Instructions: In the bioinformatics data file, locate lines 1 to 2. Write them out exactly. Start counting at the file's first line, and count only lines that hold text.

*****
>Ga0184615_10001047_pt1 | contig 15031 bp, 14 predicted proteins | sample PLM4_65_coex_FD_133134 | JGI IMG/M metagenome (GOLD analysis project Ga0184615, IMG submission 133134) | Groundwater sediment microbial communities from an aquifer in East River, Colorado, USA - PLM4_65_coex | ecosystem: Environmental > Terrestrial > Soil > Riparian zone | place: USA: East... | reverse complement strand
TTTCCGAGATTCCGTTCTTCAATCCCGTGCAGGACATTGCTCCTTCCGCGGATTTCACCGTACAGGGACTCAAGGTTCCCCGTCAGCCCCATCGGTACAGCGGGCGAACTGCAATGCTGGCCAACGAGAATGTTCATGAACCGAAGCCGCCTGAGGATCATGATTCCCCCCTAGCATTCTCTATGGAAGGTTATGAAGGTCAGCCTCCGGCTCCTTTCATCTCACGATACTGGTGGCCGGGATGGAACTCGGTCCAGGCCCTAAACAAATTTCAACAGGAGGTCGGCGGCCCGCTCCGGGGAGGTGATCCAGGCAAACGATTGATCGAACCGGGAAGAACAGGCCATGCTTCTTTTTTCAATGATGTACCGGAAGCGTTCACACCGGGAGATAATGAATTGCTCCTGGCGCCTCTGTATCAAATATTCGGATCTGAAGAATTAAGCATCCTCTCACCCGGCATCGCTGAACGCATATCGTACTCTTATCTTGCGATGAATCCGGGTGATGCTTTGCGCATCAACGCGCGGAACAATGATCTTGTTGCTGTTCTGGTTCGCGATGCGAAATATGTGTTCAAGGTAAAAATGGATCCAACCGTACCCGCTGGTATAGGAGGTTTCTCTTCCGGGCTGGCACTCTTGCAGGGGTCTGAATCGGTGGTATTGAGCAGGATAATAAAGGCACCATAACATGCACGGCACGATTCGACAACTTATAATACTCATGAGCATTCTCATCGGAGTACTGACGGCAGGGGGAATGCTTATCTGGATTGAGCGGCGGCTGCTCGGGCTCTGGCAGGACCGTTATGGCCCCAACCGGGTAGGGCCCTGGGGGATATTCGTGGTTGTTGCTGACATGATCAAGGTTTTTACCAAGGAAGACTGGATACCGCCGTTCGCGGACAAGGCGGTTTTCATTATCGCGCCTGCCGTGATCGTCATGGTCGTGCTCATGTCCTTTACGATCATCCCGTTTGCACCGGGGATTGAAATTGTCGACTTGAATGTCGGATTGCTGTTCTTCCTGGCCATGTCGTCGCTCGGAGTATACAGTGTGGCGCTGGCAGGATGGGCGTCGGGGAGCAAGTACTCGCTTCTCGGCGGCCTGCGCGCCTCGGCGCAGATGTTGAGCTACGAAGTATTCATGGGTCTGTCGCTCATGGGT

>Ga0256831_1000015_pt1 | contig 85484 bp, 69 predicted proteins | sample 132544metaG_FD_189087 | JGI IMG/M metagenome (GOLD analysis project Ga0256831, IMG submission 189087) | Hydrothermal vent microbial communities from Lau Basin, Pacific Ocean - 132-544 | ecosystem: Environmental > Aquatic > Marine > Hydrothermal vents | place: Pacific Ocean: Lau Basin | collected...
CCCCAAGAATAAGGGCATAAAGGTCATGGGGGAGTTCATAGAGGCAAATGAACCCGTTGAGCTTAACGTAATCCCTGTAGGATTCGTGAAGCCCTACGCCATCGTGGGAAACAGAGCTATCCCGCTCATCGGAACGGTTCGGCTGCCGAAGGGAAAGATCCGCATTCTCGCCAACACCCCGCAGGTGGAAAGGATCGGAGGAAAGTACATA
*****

>Ga0184615_10001047_pt1 | contig 15031 bp, 14 predicted proteins | sample PLM4_65_coex_FD_133134 | JGI IMG/M metagenome (GOLD analysis project Ga0184615, IMG submission 133134) | Groundwater sediment microbial communities from an aquifer in East River, Colorado, USA - PLM4_65_coex | ecosystem: Environmental > Terrestrial > Soil > Riparian zone | place: USA: East... | reverse complement strand
TTTCCGAGATTCCGTTCTTCAATCCCGTGCAGGACATTGCTCCTTCCGCGGATTTCACCGTACAGGGACTCAAGGTTCCCCGTCAGCCCCATCGGTACAGCGGGCGAACTGCAATGCTGGCCAACGAGAATGTTCATGAACCGAAGCCGCCTGAGGATCATGATTCCCCCCTAGCATTCTCTATGGAAGGTTATGAAGGTCAGCCTCCGGCTCCTTTCATCTCACGATACTGGTGGCCGGGATGGAACTCGGTCCAGGCCCTAAACAAATTTCAACAGGAGGTCGGCGGCCCGCTCCGGGGAGGTGATCCAGGCAAACGATTGATCGAACCGGGAAGAACAGGCCATGCTTCTTTTTTCAATGATGTACCGGAAGCGTTCACACCGGGAGATAATGAATTGCTCCTGGCGCCTCTGTATCAAATATTCGGATCTGAAGAATTAAGCATCCTCTCACCCGGCATCGCTGAACGCATATCGTACTCTTATCTTGCGATGAATCCGGGTGATGCTTTGCGCATCAACGCGCGGAACAATGATCTTGTTGCTGTTCTGGTTCGCGATGCGAAATATGTGTTCAAGGTAAAAATGGATCCAACCGTACCCGCTGGTATAGGAGGTTTCTCTTCCGGGCTGGCACTCTTGCAGGGGTCTGAATCGGTGGTATTGAGCAGGATAATAAAGGCACCATAACATGCACGGCACGATTCGACAACTTATAATACTCATGAGCATTCTCATCGGAGTACTGACGGCAGGGGGAATGCTTATCTGGATTGAGCGGCGGCTGCTCGGGCTCTGGCAGGACCGTTATGGCCCCAACCGGGTAGGGCCCTGGGGGATATTCGTGGTTGTTGCTGACATGATCAAGGTTTTTACCAAGGAAGACTGGATACCGCCGTTCGCGGACAAGGCGGTTTTCATTATCGCGCCTGCCGTGATCGTCATGGTCGTGCTCATGTCCTTTACGATCATCCCGTTTGCACCGGGGATTGAAATTGTCGACTTGAATGTCGGATTGCTGTTCTTCCTGGCCATGTCGTCGCTCGGAGTATACAGTGTGGCGCTGGCAGGATGGGCGTCGGGGAGCAAGTACTCGCTTCTCGGCGGCCTGCGCGCCTCGGCGCAGATGTTGAGCTACGAAGTATTCATGGGTCTGTCGCTCATGGGT